The Pirate by Joan Fallon
Anyone interested in a vivid portrayal of life in Moorish Spain would do well to read Ms Fallon’s well-researched books. The Pirate is the second book in her The City of Dreams trilogy, and while it works well as a standalone, the series benefits from being read in order – and to fully appreciate it, I would recommend reading the first trilogy, The Al-Andalus Series, as well.
The Pirate is set in Malaqah (present day Málaga) and its protagonist, Bakr ibn Assam, is an accomplished shipwright—so skilled, in fact, that one day he is carried off in a pirate attack. Why? Because this ambitious pirate has decided to set up his own shipyard and needs the best of the best to build his new fleet. Bakr is less than delighted—and he also fears for the lives of himself and his two companions. The less than dashing pirate Al-Awal is ruthless and cruel and makes it very clear that Bakr is never returning home again. Bakr must put his faith in Allah—and in his own resourcefulness.
Meanwhile, in Malaqah, Bakr’s wife, Aisha, must somehow keep things going. Not only must she keep the household alive and fed, she is determined to keep Bakr’s pride and joy, the shipyard, working. It must be there, waiting for him, when he finally comes home. To Aisha, it is inconceivable that he is dead. God has already taken one husband from her; surely he will not take another?
While Bakr struggles to survive and find a way out of his predicament and while various members of his family desperately search for him—Aisha’s father and brother may not share her conviction he is still alive, but for now they are willing to pander to her hope—Ms Fallon weaves yet another thread into the narrative, namely that of the Khalifa Idris ibn Ali, ruler of Malaqah, and his endeavours to unite the rulers of various other taifas to once and for all put a stop to the expansions of Sevilla. Unfortunately for the khalifa, he should be watching for enemies much, much closer to home.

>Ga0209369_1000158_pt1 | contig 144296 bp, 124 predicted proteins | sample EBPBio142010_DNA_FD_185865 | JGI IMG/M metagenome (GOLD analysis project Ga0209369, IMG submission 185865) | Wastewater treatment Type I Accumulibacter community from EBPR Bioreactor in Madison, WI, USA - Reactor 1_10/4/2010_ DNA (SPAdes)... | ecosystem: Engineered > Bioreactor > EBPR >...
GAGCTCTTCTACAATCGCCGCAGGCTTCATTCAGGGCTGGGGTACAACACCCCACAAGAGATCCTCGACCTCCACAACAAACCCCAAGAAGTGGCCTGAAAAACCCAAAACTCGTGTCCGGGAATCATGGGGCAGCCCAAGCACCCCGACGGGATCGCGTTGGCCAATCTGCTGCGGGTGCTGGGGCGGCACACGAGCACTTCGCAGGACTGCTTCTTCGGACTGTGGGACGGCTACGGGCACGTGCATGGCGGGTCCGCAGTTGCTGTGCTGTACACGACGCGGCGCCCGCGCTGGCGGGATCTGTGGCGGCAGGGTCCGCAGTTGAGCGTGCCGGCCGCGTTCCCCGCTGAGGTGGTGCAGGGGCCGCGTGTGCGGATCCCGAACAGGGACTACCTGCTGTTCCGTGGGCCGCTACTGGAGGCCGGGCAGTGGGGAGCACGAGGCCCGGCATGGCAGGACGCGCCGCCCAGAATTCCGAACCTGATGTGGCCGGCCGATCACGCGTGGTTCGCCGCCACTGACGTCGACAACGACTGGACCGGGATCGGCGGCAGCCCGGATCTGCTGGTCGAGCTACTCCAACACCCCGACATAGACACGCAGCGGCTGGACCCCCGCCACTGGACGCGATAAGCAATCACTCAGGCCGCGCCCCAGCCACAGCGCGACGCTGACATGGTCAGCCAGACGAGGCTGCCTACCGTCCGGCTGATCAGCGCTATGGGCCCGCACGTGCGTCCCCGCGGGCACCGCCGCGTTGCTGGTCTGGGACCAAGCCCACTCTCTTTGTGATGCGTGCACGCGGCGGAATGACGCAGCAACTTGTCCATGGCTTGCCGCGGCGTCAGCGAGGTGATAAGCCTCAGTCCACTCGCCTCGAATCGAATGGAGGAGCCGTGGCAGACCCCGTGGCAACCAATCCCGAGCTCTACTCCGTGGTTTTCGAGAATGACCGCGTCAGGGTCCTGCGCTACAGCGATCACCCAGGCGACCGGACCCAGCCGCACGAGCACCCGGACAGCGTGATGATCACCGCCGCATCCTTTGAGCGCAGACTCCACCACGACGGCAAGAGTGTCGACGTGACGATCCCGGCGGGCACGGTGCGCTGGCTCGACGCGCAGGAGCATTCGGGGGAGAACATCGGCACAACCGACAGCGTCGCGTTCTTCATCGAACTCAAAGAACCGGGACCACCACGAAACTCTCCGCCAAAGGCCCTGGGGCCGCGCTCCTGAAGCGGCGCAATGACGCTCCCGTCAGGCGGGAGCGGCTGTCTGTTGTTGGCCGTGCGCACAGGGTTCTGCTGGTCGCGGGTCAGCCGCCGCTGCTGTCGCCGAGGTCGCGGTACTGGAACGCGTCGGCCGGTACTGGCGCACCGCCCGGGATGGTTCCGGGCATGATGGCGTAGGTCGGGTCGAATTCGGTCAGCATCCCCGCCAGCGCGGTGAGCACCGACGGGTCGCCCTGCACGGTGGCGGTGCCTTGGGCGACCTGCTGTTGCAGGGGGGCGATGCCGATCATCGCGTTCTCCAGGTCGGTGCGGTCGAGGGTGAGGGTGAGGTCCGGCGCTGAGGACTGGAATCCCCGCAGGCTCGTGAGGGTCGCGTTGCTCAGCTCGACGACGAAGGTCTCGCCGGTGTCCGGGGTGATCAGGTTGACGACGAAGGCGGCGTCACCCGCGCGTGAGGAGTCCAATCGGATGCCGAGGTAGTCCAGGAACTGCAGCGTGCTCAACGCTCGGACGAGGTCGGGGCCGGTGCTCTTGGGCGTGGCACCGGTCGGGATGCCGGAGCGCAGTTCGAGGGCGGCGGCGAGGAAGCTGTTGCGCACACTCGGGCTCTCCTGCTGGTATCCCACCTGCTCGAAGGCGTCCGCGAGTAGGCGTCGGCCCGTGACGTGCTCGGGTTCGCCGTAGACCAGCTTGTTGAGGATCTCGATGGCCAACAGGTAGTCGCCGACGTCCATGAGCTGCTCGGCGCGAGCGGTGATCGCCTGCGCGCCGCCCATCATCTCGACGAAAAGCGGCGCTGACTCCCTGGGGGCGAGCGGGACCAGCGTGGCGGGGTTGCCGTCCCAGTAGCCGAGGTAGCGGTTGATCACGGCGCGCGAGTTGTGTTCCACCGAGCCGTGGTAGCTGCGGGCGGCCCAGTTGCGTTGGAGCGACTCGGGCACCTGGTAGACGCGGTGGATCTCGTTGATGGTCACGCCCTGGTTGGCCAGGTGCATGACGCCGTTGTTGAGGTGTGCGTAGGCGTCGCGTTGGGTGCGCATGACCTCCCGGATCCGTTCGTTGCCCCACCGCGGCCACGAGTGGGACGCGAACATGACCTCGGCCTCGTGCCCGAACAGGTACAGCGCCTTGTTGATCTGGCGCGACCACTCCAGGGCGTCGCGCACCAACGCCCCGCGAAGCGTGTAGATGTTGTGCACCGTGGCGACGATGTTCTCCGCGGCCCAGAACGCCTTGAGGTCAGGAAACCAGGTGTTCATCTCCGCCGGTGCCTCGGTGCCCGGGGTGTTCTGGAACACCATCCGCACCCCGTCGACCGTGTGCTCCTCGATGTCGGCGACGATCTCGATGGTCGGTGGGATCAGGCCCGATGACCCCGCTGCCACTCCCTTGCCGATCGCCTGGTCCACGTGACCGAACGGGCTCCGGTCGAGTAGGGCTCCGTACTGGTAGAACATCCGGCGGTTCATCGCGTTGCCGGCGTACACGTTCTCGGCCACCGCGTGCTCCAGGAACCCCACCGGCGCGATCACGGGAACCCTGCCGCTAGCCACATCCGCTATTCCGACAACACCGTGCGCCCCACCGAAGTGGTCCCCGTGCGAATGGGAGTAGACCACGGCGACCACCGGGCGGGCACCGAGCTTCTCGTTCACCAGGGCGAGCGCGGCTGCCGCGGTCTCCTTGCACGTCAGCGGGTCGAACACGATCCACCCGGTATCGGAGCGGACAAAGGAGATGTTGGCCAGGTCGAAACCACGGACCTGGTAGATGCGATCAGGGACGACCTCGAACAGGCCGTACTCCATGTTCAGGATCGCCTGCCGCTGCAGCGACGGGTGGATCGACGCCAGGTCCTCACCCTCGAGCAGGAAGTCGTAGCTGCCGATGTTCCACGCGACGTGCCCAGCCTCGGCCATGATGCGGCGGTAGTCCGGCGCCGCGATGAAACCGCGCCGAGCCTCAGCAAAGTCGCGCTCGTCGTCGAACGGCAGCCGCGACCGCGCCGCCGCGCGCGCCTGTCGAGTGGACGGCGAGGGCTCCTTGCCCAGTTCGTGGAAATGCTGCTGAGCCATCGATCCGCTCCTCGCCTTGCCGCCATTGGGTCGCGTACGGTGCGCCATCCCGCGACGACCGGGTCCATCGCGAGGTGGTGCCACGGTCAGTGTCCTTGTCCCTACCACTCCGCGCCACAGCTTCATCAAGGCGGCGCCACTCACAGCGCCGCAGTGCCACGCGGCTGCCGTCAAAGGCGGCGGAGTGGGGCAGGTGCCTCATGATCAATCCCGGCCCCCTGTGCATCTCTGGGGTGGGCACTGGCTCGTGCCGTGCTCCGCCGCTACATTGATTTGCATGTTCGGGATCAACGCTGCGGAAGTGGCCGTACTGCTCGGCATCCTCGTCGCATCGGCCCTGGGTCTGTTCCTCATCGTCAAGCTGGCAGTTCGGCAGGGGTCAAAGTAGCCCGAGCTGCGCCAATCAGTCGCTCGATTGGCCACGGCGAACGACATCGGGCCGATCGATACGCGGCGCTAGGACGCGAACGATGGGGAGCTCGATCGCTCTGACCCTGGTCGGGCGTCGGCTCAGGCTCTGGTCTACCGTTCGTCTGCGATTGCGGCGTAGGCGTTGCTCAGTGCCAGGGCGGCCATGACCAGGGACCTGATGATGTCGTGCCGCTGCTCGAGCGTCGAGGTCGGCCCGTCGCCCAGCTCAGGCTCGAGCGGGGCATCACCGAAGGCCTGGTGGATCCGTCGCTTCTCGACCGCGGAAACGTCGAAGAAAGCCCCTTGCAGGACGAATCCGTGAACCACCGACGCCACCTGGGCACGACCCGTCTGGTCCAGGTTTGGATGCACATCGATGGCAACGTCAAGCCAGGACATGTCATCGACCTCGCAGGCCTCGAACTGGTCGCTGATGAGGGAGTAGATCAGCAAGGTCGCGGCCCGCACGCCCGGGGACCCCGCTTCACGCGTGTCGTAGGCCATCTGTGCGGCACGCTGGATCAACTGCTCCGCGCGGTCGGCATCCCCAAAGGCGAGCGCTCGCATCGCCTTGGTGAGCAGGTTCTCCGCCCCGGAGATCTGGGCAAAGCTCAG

Ms Fallon adds layer after complex layer to the political intrigue and that particular plotline is not resolved in this instalment of the series. Let’s just say that ambition, hunger for power and greed are as strong motivators in Moorish Spain as they are in the present day—and those who want it do not hesitate to use nefarious methods to achieve their goals.
It is very easy to relate to Aisha, a woman whose life in many ways resembles that of a modern-day woman, what with juggling family and work. She is intelligent and brave, but the restrictions imposed on her by her gender are always present, even if Aisha knows how to circumvent them when so required. I loved the depiction of the warm relationship between Aisha and her father, the apothecary Makoud. I grinned at the description of the somewhat more acrimonious relationship between Aisha and her mother-in-law. And I kept my fingers crossed that Aisha and Bakr would be reunited—somehow.
Ms Fallon’s forte lies not only in presenting us with well-developed characters but also in depicting everyday life, be it the casually mentioned cure for a persistent cough or the conversations on the rooftops as the sun sets after yet another blistering day. Details of clothes and traditions, of foods and interiors are dotted throughout, anchoring the narrative firmly in time and place. Add to this a fluid prose and strong dialogue and you have a very enjoyable read.
Reviewed for Discovering Diamonds
© Anna Belfrage